Born in 1963 in London, Mike Hutchings grew up in various countries around Africa, before finishing basic schooling in South Africa in 1980. His earliest memory of photography is a Kodak instamatic camera that his sister had when he was about 5 years old. He borrowed it and went to a game park, where he shot some "terrible" pictures of the animals and his friends.
He completed an Honours degree in Social Anthropology at the University of Cape Town in 1986. Hutchings then became active in organisations including the End Conscription Campaign and the South African Youth Congress. He began to work as a freelance photographer and occasional writer for a variety of news and community organizations. He also contributed photographs to the Afrapix collective. Hutchings covered the political conflict in South Africa in the 1980s, leading up to the unbanning of political organizations, the release of Nelson Mandela and the end of apartheid rule.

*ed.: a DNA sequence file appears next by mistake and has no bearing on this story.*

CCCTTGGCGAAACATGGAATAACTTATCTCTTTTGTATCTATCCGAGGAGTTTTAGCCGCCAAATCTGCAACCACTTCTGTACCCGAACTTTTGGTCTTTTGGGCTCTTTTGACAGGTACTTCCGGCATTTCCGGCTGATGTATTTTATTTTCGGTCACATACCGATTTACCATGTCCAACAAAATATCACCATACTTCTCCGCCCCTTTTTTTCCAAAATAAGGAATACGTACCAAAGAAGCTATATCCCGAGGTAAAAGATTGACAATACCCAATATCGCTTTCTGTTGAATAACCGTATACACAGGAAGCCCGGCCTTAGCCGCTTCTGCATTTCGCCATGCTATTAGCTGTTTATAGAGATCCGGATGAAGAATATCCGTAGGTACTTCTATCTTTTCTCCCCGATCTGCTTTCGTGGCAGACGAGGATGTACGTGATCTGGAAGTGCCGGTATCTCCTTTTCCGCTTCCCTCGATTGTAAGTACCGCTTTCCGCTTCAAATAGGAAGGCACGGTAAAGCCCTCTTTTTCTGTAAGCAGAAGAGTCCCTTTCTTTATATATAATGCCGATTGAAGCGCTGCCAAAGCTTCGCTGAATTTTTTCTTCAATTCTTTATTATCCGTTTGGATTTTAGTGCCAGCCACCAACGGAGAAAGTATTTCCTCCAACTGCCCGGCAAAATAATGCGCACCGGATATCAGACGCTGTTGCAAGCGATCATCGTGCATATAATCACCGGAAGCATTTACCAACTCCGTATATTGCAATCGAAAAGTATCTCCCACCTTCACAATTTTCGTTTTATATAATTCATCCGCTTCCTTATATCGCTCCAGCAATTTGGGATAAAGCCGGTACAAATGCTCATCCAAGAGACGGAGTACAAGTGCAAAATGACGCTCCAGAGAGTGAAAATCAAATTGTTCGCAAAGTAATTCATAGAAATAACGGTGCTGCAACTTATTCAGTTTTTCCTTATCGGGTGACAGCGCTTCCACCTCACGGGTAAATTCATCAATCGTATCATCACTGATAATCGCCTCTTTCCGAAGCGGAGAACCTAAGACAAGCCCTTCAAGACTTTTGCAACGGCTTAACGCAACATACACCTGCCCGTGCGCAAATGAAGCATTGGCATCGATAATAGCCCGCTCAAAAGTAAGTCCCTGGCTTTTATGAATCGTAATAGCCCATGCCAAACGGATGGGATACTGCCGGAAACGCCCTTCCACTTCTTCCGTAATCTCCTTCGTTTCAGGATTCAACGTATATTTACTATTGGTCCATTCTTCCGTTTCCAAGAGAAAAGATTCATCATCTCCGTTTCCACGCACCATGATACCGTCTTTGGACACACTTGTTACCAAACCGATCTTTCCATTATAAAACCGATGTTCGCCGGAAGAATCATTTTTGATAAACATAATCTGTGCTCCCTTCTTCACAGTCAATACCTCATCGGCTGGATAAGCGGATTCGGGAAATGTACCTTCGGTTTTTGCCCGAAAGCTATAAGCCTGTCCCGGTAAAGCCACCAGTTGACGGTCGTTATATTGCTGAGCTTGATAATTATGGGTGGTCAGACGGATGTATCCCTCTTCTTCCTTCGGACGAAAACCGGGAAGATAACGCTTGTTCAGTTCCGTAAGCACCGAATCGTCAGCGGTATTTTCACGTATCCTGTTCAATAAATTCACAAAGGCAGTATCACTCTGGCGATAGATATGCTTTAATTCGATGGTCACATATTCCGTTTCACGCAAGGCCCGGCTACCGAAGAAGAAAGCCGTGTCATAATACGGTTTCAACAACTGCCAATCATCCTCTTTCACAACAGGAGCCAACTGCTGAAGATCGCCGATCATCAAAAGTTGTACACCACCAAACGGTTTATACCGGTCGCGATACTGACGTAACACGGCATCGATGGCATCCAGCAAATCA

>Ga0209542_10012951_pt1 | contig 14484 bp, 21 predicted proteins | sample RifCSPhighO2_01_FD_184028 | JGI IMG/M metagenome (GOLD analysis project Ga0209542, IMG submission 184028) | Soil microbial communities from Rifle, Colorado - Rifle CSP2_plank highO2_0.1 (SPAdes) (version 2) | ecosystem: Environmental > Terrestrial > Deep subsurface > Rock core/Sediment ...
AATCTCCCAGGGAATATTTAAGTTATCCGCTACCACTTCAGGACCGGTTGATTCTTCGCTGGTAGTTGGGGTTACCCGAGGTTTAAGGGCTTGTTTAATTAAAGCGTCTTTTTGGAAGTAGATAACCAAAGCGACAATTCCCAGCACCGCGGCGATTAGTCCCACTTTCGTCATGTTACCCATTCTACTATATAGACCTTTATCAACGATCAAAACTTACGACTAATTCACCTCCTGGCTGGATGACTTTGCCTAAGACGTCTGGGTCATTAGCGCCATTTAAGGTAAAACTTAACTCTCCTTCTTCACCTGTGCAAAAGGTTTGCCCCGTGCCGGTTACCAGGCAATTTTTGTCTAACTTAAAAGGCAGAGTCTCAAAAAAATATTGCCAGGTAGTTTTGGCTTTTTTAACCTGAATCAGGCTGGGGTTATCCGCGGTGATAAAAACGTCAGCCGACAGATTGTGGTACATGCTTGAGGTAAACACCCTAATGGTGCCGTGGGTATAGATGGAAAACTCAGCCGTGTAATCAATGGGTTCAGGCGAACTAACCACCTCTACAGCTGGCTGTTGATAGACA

In 1991, he joined Reuters and has worked on a broad range of stories in Africa and beyond, including conflicts in the Democratic Republic of Congo, Kenya, Madagascar and Zimbabwe, as well as the floods that struck Mozambique in 2000. He has also covered a range of global sporting events including the 2004 Olympic Games, the 1995 and 2003 Rugby World Cups, the 2003 and 2007 Cricket World Cups and the 2010 Soccer World Cup among others. In 2011 he won a World Press Photo award for Sport.